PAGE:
Forum Home Forum Home > Vietnamese Ethnic Groups > The Viet or Kinh
  New Posts New Posts RSS Feed: Vietnamese Water Puppet
  FAQ FAQ  Forum Search   Register Register  Login Login

Vietnamese Water Puppet

 Post Reply Post Reply
Author
admingroup View Drop Down
Admin
Admin
Avatar
ad

Joined: 14 October 2005
Online Status: Offline
Posts: 440
Post Options Post Options   Quote admingroup Quote  Post ReplyReply Direct Link To This Post Topic: Vietnamese Water Puppet
    Posted: 26 August 2011 at 12:04

We do not know whether water puppets appear in other countries or whether they remain only in Viet Nam, but we do know that they continue to spread and gain intimacy with their audiences. If you want to see puppets in their true environment, you must watch them in the cradle whether they began – in the open air of a village in Viet Nam northern Red River Delta.

The village had organized the performance to celebrate spring. The puppeteers were not professionals but, instead, farmers from a village puppetry guild. They had practiced with puppets they’d carved. Their characters were men, women and children, the old and the young... The performers used stories from Vietnamese traditional theater and tales of national heroes who have resisted invaders. Their characters cultivated rice, caught fish, and tended ducks. Everyone laughed when a fox puppet nabbed a duck and when uncle Teu (a puppet serving as master of ceremonies) made a joke.

Vietnamese water puppets probably began as a ceremony to pray for water to nourish the rice crop. For that reason, the mythical dragon (a positive image in Vietnamese culture) is a particularly strong character. The Red River Delta is hot, humid and filled with rivers. Every village has a pond or lake that can serve as a water-puppet theater. The weather must be warm since the performers stand in waist-deep water for hours. A theatrical set, which is often a village temple, separates the audience from the performers who works from behind a bamboo curtain. They manipulate their puppets at the far end of the bamboo pole about two meters long and must keep the pole under the water. The heavy wooden puppets held so far from the puppeteers require that performers be very strong.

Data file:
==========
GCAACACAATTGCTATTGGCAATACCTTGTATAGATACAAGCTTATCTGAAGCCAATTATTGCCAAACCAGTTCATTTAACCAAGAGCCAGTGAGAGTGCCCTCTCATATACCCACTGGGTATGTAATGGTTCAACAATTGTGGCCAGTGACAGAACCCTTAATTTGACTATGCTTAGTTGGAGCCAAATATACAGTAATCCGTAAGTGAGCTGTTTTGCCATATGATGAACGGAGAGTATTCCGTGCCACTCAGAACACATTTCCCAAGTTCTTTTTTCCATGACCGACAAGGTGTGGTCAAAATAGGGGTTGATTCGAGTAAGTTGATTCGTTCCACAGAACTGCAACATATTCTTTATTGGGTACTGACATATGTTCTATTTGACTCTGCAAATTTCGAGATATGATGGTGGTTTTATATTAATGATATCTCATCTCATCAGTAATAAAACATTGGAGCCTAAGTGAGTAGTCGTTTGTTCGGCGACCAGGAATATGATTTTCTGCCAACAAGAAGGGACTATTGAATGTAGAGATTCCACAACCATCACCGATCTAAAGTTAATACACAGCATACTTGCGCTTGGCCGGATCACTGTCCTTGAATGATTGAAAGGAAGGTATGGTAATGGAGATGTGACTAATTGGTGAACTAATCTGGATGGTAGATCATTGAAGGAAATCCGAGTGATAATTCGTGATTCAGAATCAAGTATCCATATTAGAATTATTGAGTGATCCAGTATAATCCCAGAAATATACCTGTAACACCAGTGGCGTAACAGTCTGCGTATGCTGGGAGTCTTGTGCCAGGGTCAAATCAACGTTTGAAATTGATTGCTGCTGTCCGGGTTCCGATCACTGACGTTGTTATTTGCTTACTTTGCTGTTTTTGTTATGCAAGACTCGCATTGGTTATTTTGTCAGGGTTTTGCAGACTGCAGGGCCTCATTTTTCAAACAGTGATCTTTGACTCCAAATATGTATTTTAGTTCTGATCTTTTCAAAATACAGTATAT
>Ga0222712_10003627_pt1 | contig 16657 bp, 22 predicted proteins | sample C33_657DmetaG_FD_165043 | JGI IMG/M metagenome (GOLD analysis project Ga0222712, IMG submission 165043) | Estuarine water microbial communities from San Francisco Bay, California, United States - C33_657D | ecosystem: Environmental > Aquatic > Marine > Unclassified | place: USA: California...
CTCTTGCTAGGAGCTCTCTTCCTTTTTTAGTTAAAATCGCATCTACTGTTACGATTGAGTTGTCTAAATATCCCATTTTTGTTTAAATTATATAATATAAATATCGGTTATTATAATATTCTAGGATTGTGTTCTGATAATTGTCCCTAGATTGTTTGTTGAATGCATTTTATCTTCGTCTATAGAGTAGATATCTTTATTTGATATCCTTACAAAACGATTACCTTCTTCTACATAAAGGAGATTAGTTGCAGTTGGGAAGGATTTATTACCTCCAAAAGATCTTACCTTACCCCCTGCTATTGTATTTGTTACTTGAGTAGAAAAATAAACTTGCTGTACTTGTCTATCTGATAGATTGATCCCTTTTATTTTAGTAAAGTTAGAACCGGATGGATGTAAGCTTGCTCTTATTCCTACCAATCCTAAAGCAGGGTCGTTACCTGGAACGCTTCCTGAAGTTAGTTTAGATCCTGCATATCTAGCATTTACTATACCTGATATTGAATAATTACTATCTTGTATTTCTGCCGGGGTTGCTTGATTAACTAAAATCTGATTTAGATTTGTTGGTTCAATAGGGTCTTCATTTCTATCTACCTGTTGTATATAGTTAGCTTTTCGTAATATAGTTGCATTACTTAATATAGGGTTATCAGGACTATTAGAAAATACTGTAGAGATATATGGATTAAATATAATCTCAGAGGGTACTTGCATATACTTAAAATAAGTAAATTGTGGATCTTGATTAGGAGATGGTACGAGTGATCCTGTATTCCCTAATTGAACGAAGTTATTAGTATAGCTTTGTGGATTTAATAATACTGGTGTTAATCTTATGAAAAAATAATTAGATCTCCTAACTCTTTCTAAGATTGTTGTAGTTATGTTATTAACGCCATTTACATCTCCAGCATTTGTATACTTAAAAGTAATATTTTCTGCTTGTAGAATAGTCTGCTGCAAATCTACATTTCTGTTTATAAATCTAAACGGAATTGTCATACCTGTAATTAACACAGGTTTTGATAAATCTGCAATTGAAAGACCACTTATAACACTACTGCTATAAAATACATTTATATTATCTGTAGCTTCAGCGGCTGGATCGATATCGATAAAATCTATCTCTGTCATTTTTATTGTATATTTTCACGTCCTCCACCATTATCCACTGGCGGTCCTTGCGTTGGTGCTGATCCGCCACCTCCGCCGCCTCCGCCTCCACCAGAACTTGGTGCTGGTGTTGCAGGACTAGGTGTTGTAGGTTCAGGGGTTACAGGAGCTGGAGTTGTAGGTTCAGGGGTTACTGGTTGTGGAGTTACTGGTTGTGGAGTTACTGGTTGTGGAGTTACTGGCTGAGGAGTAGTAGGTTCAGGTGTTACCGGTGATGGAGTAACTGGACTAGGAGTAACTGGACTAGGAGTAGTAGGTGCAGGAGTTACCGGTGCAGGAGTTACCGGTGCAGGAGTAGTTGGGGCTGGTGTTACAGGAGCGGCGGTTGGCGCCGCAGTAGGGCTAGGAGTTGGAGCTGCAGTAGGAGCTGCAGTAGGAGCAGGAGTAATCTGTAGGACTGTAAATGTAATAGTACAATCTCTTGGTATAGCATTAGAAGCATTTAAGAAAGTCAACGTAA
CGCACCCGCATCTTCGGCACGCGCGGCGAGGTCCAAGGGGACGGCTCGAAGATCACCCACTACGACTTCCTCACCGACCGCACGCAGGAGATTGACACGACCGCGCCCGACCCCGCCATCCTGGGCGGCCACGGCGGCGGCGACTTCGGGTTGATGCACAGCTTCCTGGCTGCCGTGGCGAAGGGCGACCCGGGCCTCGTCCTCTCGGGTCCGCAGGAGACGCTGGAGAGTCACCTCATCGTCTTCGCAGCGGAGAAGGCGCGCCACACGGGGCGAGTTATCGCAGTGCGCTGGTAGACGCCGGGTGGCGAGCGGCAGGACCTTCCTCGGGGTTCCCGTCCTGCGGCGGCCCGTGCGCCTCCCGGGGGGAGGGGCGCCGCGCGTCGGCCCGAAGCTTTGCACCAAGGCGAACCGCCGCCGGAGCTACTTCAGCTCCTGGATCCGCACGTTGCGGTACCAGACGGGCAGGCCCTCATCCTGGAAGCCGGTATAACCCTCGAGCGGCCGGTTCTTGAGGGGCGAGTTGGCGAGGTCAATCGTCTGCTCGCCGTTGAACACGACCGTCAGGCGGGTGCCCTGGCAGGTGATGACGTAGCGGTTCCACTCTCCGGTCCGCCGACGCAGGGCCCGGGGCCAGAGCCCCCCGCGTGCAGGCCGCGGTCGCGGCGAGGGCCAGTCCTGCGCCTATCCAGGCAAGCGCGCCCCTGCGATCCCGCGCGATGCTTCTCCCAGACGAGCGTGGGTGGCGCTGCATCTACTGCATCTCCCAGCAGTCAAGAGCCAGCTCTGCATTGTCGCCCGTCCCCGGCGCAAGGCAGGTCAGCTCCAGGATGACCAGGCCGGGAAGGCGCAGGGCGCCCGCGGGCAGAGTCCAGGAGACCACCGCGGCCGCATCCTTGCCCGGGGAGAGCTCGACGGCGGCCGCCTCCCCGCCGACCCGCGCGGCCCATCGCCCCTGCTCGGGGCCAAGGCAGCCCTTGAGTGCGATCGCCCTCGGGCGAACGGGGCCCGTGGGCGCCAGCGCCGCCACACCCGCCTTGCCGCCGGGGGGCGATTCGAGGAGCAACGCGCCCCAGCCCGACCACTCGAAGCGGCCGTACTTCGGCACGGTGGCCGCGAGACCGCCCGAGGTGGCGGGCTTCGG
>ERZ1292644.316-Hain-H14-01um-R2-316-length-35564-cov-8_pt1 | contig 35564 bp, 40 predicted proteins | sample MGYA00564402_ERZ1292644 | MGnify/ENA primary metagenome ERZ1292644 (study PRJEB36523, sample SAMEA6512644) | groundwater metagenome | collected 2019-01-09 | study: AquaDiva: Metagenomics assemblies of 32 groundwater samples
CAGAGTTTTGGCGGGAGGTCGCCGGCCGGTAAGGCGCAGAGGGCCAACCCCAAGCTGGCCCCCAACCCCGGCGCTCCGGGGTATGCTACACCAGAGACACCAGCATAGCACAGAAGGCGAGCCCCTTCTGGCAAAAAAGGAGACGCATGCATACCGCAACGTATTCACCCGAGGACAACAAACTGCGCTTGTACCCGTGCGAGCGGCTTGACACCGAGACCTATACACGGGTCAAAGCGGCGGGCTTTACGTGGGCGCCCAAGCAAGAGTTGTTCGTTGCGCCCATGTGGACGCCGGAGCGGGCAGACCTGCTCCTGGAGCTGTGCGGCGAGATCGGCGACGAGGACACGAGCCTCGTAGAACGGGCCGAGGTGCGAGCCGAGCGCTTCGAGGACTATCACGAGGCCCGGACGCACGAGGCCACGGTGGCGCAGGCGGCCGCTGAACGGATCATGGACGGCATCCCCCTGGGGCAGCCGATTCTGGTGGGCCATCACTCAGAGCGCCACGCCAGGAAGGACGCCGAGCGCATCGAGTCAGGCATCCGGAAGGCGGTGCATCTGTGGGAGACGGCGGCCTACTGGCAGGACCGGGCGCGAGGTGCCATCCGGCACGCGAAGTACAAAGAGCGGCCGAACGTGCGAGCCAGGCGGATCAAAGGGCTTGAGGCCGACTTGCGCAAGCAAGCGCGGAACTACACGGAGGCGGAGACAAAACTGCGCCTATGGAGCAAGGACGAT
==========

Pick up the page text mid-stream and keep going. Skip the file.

During French colonialism, urban Vietnamese did not know about water puppets because only farmers perform such puppetry and only for their own neighbors. As the result, water-puppet scenes take place in rural settings with rice paddies, fishponds, bamboo thickets, banyan trees, wells and of course the village temple. The scenes include cultivating with water buffalo, buffalo fights, irrigating, harvesting and winnowing rice; boat races; kids swimming and racing and performing water acrobatics; cavorting fish and frogs; dancing turtles and phoenixes; and dragons spewing smoke.

The casts of puppet characters also includes farmers and village workers such sawyers, blacksmiths, and carpenters. All settings are within the village. The only connection to the outside is a procession for a villager who returns from successfully completing the competitive mandarin exams.

Farmers in the Red River Delta traditionally make their living from wet-rice cultivation. They must work hard in the rice paddies and continually fight against floods. Since farmers prize their intimacy with earth and water, their water puppets praise the labor, perseverance, and optimism of farming life in both the family and the village. Double meaning and satire illuminate the struggle between good and evil, with evil resulting in its own lesions.

Water puppets incorporate Vietnamese animism as well as Buddhism, Taoism and especially Confucianism. Spectators sitting amidst rice paddies as they watch the water puppets soon sense how Vietnamese farmers live together with spirits in an atmosphere of pantheism.




cultures
Back to Top
Sponsored Links
Back to Top
 Post Reply Post Reply

Forum Jump Forum Permissions View Drop Down



This page was generated in 0.283 seconds.

Northern Vietnam
Central Vietnam
South Vietnam
Northern Vietnam
Central Vietnam
South Vietnam
About the ethnic culture
Habits VIETNAM
Heritage VIETNAM
Vietnamese ethnic groups
Ca tru
Cheo Opera
Tuong or Hat Boi
Cai Luong (renovated opera)
Quan Ho Bac Ninh
Vietnamese Lullaby Songs
Hat van
Hat Xam
Hat Then
Xoan Singing
Dan Nguyet - Two-String Guitar
Two-string fiddle (Dan Nhi)
Dan Ty Ba Four-string guitar
16-string zither (Dan Tranh)
Dan Tam Three-string Lute
Bamboo Flute (Sao truc)
T'rung
Dan Tam Thap Luc
Trong Com - Rice Drum
Dan K'Ni
Dan Day
H'mong pen pipe
Cong Chieng
Gong Zither
The Klong put
Lithophone
The Nung Ethnic Group
Se Dang Ethnic Group
San Diu Ethnic Group
The Hoa Ethnic Group in Vietnam
The Viet or Kinh
Hmong Ethnic Group
The Cham
The Dao
The Thai Ethnic Group
The Bahnar
The Bo Y Ethnic Group
The Ede Ethnic Group
The Bru - Van Kieu Ethnic Group
The Brau Ethnic Group
The Colao Ethnic Group
The Coho Ethnic Group
The San Chay Ethnic Group
The Tay Ethnic Group
Beautiful images of Vietnam

Bao Hiem truoc tuyen